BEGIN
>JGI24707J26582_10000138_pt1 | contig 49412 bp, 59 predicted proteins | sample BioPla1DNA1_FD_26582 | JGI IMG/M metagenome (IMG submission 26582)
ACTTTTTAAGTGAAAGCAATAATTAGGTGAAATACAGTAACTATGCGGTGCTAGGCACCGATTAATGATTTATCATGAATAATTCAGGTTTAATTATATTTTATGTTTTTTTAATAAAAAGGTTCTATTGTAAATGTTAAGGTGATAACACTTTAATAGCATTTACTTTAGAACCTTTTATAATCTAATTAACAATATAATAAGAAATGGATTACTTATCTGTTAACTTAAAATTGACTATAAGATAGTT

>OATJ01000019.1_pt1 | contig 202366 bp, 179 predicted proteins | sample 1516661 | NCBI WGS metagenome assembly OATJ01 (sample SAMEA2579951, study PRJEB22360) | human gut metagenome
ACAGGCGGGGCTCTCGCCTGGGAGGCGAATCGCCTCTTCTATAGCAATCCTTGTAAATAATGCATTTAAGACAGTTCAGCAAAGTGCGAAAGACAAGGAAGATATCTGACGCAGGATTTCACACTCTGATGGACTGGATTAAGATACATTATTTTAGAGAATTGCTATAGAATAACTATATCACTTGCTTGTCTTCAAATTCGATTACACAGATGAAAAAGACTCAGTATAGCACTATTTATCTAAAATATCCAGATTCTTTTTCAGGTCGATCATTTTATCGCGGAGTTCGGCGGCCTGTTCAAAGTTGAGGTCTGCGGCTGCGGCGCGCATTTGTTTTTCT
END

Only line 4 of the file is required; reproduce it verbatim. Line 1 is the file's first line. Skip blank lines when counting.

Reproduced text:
ACAGGCGGGGCTCTCGCCTGGGAGGCGAATCGCCTCTTCTATAGCAATCCTTGTAAATAATGCATTTAAGACAGTTCAGCAAAGTGCGAAAGACAAGGAAGATATCTGACGCAGGATTTCACACTCTGATGGACTGGATTAAGATACATTATTTTAGAGAATTGCTATAGAATAACTATATCACTTGCTTGTCTTCAAATTCGATTACACAGATGAAAAAGACTCAGTATAGCACTATTTATCTAAAATATCCAGATTCTTTTTCAGGTCGATCATTTTATCGCGGAGTTCGGCGGCCTGTTCAAAGTTGAGGTCTGCGGCTGCGGCGCGCATTTGTTTTTCT